This post from CasitaColibri just landed in my inbox as I wait in the RDU airport to begin my “one-way” journey to Oaxaca today. It was refreshing to get my mind (and heart) centered on Oaxaca culture after having to repack (2x) my bags at the check-in counter because of extreme overweight (not me, my luggage)! I forgot that the limit was 50 lbs. Even for international. Overweight fees are $200 and 3rd bag fees are $150. Moving to Mexico for several months is not something I have done before.
Back to the important stuff: So, the discussion focuses on the impact of external forces that influence a culture and it’s ability to change, adapt and survive. The Aztec and then Spanish conquests were only two of many in a long line of factors that create pressure that can cause a community to either disintegrate or evolve and strengthen in the process. Today, with a new Walmart under construction, with high unemployment, with the full court press of Monsanto to take over small family farms and replace indigenous corn with a genetically modified version, with the potential of fracking as a source of government revenue, there is still a strong local commitment to cultural continuity and voices speaking out against big business.
Thanks to Shannon Sheppard for bringing this to our attention.
Posted in Cultural Commentary, Oaxaca Mexico art and culture, Travel & Tourism
Tagged blogsherpa, cultural preservation, culture, economics, globalization, history, Mexico, National Endowment for the Humanities, Oaxaca, society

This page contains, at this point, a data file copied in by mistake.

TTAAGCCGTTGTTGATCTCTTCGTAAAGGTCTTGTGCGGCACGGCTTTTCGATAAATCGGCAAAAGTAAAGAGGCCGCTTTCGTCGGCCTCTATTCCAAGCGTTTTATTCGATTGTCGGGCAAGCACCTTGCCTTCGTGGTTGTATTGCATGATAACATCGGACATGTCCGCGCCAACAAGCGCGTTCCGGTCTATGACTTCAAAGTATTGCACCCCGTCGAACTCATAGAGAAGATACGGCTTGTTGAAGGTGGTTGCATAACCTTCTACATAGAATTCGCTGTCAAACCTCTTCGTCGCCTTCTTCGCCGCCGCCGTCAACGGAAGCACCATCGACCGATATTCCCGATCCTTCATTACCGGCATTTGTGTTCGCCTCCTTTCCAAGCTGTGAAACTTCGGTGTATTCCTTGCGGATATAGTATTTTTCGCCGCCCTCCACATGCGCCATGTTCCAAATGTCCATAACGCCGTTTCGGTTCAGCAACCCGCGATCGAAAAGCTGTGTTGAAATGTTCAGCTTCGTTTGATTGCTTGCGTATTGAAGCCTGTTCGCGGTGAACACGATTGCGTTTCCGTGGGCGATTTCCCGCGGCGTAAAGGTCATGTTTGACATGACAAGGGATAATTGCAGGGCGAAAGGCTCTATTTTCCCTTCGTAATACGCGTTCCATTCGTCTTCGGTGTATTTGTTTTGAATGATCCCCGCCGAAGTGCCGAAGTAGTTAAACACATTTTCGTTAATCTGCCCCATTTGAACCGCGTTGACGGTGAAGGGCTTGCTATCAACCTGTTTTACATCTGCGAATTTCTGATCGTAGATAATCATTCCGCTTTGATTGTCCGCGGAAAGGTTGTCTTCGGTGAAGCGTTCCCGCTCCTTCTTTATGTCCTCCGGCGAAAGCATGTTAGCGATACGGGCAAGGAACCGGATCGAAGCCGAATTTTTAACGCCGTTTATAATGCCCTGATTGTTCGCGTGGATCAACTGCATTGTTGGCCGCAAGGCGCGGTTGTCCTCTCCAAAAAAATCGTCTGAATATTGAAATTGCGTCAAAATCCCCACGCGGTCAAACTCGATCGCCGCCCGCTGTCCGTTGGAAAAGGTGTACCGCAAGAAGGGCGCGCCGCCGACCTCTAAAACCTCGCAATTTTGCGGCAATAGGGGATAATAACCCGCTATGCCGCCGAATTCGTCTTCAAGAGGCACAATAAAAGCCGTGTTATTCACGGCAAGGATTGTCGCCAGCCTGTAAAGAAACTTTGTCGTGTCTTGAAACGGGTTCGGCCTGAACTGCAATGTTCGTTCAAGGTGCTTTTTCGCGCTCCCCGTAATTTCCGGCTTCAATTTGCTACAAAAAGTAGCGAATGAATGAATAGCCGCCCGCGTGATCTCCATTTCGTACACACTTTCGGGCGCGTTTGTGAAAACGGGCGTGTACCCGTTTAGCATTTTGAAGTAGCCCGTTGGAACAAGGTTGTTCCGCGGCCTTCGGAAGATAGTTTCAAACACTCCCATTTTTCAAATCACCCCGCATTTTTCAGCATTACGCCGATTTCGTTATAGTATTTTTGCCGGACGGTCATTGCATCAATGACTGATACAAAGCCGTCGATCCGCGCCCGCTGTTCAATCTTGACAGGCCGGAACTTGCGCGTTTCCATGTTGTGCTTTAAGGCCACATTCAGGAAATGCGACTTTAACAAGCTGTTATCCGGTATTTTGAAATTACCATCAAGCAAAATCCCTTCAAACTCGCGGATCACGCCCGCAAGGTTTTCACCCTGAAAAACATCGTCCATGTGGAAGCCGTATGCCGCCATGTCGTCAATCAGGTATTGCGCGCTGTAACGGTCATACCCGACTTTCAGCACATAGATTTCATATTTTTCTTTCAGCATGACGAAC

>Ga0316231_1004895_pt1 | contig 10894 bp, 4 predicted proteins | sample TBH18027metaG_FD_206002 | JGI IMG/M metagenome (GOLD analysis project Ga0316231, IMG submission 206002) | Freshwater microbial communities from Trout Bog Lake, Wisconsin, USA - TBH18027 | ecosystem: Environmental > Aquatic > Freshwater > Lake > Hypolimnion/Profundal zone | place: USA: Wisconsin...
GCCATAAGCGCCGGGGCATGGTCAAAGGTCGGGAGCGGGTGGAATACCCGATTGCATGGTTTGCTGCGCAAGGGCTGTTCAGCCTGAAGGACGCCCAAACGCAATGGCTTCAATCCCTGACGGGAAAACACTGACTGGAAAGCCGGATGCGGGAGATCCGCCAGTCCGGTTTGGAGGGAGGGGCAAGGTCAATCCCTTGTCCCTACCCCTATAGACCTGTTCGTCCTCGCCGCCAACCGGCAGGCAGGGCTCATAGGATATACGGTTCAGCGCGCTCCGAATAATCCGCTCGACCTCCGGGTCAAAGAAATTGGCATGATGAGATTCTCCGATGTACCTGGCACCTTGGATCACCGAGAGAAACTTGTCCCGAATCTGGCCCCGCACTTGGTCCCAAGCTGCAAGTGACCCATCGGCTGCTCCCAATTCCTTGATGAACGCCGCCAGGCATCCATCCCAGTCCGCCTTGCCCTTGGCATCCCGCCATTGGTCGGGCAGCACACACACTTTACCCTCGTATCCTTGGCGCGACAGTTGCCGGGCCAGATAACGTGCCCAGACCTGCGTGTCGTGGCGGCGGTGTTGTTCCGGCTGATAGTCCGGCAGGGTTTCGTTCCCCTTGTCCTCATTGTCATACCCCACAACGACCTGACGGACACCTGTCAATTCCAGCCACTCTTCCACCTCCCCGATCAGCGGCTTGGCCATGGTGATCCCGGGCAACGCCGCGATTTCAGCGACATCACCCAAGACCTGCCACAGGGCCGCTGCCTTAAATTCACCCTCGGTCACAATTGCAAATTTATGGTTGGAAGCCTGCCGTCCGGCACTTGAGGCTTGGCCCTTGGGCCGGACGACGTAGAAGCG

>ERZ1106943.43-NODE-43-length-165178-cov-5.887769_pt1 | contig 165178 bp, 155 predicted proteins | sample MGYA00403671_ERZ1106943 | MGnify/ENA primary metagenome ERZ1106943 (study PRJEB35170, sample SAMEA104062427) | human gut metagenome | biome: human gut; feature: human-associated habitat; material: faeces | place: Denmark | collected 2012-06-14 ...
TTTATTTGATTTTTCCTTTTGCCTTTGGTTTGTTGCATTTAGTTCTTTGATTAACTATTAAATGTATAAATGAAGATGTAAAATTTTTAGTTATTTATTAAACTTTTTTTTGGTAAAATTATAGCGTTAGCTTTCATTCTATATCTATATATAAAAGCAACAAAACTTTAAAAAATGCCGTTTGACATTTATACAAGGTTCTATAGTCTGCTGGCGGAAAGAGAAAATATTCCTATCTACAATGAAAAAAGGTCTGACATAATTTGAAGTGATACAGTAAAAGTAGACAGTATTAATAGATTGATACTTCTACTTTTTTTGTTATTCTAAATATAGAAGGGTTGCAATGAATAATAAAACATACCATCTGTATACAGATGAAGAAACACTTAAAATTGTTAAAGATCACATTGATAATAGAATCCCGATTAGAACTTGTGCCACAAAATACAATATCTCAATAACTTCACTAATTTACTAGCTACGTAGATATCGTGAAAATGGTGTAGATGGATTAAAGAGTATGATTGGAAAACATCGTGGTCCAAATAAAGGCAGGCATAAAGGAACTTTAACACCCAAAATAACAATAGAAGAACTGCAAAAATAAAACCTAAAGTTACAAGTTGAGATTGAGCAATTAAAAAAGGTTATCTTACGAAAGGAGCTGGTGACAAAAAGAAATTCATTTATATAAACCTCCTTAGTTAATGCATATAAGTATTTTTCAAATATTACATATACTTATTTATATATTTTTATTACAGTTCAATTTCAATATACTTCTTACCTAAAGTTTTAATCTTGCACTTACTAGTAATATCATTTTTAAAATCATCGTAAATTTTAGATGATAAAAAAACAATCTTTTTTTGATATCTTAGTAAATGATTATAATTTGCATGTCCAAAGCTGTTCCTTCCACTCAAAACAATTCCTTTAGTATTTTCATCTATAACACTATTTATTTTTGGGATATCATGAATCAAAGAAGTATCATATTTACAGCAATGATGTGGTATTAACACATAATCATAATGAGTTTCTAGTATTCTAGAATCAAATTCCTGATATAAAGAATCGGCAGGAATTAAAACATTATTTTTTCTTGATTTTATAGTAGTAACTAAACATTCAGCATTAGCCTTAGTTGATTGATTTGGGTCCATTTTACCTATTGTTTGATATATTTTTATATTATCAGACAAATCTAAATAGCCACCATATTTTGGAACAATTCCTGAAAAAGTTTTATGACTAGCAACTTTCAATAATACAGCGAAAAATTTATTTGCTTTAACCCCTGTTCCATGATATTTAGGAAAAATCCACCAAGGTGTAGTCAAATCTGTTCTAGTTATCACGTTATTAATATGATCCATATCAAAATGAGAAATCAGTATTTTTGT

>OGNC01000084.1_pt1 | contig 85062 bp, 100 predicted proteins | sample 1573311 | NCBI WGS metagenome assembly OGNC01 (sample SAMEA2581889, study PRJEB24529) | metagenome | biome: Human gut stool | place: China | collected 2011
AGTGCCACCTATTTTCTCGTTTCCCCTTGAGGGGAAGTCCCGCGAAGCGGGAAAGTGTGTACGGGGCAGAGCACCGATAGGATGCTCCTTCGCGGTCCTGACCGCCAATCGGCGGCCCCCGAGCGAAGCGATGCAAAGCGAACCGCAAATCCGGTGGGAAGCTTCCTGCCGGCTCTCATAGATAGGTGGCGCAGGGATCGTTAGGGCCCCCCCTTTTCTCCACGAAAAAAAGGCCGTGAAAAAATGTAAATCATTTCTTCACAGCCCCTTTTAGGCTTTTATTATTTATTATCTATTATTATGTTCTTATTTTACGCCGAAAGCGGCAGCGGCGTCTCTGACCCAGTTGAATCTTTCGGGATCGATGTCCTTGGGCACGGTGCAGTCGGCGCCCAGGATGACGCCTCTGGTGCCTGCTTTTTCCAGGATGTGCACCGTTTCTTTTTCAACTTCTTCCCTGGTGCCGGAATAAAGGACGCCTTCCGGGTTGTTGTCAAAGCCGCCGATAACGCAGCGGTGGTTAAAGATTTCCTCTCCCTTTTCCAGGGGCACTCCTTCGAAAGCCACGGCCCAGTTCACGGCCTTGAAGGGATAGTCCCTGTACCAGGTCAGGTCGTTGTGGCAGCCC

The artists and artisans of Oaxaca depend upon tourism for their livelihood. Now, almost two years after the APPO “troubles” tourists are beginning to come back to Oaxaca and that is very good. But there are still too few tourists and the economy is hard hit. The troubles hit the villages hard even though they were beyond the reach of political confrontation. Many artisans have gone back to working the fields or have gone to other Mexican cities and El Norte to find work. I know families who have moved away, left their homes empty, in search of work. As they put their artistic talents aside, the message sent to the children is that this livelihood may not be sustainable. Children may begin to plan their own futures based upon these observations along with absorbing television and film messages of a better life somewhere else. In the book, “The Unbroken Thread,” the authors talk about villages that are no longer weaving because the elderly craftspeople have died and with them, their extraordinarily beautiful work. Do we have a responsibility to preserve this cultural heritage? It is difficult in rural Mexico for most. Talented workers earn about $15 USD per day. Tourism will determine whether the artistic endeavors of individuals and villages survive, I believe. And yet, we know that the impact of tourism can be devastating … creating a Disney-esque destination that loses its authenticity. Indigenous people become actors on the stage of travel entertainment. I raise this because each of us has a responsibility as we travel to Oaxaca or other destinations of treading lightly and leaving a small footprint. I see tour buses full of elder hostel travelers, educated, with money to spend, interested in learning, and I know that they would be unlikely travelers without this accommodation. They benefit the local economies significantly. Tour buses have influenced the construction of big houses on the highways where it is easier to pull in and unload a big group, bypassing other equally worthy weavers who live further down the road in the village, funneling the economic opportunities to those who can afford to build the big houses on the main road. This phenomenon has happened in Teotitlan and it is now happening at in San Martin Tilcajete, where Jacobo Angeles has built a beautiful gallery on the road to Ocotlan that also represents work by talented colleagues from his village, too. What is the more authentic experience? What is most valuable to the people of a village and the sustainability of their culture?Not everyone has the ability or desire to travel independently and explore the back alleys of a foreign village where they don’t speak the language. I don’t have answers. I am only raising these questions for consideration.I want to say it again. I want to shout it. Traveling to Oaxaca is completely SAFE. It is a wonderful international heritage city, a colonial gem. It is at the crossroads of Mesoamerican history and culture. It is the region where corn was first cultivated thousands of years ago — a gift to the world. It is mountains, beach, desert and tropics. I don’t want Oaxaca to become Cancun or Huatulco, but I do want tourists to go there because I want it to thrive.